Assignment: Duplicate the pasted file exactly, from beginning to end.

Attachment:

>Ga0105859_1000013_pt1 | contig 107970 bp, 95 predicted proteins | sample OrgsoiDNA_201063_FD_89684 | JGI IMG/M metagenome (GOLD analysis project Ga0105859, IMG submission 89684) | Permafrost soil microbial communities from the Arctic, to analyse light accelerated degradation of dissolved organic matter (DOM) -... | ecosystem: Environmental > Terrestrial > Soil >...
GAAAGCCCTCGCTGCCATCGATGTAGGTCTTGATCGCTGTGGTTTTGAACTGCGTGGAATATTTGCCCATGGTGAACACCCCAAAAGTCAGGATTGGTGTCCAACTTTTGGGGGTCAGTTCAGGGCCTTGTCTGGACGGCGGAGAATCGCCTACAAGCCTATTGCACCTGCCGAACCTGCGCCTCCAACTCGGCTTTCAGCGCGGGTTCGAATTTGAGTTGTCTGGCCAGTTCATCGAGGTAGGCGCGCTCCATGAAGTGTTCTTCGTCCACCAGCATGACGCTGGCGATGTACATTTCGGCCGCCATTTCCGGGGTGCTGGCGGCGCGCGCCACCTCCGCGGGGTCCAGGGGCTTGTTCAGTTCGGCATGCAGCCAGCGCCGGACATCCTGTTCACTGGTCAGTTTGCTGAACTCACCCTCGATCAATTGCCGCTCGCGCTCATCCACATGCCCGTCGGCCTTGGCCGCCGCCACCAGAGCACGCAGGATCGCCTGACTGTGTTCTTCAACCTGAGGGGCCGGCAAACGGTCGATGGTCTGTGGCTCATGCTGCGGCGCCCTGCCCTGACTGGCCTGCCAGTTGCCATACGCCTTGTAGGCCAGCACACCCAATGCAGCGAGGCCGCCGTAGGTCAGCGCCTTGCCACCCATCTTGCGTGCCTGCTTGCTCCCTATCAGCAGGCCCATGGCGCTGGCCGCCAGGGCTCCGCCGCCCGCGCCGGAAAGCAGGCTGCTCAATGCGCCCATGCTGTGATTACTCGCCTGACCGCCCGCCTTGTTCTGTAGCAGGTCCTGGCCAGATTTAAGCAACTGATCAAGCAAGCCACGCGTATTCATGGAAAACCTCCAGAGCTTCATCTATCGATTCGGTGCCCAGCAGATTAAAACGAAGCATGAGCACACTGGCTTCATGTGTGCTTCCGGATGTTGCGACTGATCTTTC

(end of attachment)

>Ga0105859_1000013_pt1 | contig 107970 bp, 95 predicted proteins | sample OrgsoiDNA_201063_FD_89684 | JGI IMG/M metagenome (GOLD analysis project Ga0105859, IMG submission 89684) | Permafrost soil microbial communities from the Arctic, to analyse light accelerated degradation of dissolved organic matter (DOM) -... | ecosystem: Environmental > Terrestrial > Soil >...
GAAAGCCCTCGCTGCCATCGATGTAGGTCTTGATCGCTGTGGTTTTGAACTGCGTGGAATATTTGCCCATGGTGAACACCCCAAAAGTCAGGATTGGTGTCCAACTTTTGGGGGTCAGTTCAGGGCCTTGTCTGGACGGCGGAGAATCGCCTACAAGCCTATTGCACCTGCCGAACCTGCGCCTCCAACTCGGCTTTCAGCGCGGGTTCGAATTTGAGTTGTCTGGCCAGTTCATCGAGGTAGGCGCGCTCCATGAAGTGTTCTTCGTCCACCAGCATGACGCTGGCGATGTACATTTCGGCCGCCATTTCCGGGGTGCTGGCGGCGCGCGCCACCTCCGCGGGGTCCAGGGGCTTGTTCAGTTCGGCATGCAGCCAGCGCCGGACATCCTGTTCACTGGTCAGTTTGCTGAACTCACCCTCGATCAATTGCCGCTCGCGCTCATCCACATGCCCGTCGGCCTTGGCCGCCGCCACCAGAGCACGCAGGATCGCCTGACTGTGTTCTTCAACCTGAGGGGCCGGCAAACGGTCGATGGTCTGTGGCTCATGCTGCGGCGCCCTGCCCTGACTGGCCTGCCAGTTGCCATACGCCTTGTAGGCCAGCACACCCAATGCAGCGAGGCCGCCGTAGGTCAGCGCCTTGCCACCCATCTTGCGTGCCTGCTTGCTCCCTATCAGCAGGCCCATGGCGCTGGCCGCCAGGGCTCCGCCGCCCGCGCCGGAAAGCAGGCTGCTCAATGCGCCCATGCTGTGATTACTCGCCTGACCGCCCGCCTTGTTCTGTAGCAGGTCCTGGCCAGATTTAAGCAACTGATCAAGCAAGCCACGCGTATTCATGGAAAACCTCCAGAGCTTCATCTATCGATTCGGTGCCCAGCAGATTAAAACGAAGCATGAGCACACTGGCTTCATGTGTGCTTCCGGATGTTGCGACTGATCTTTC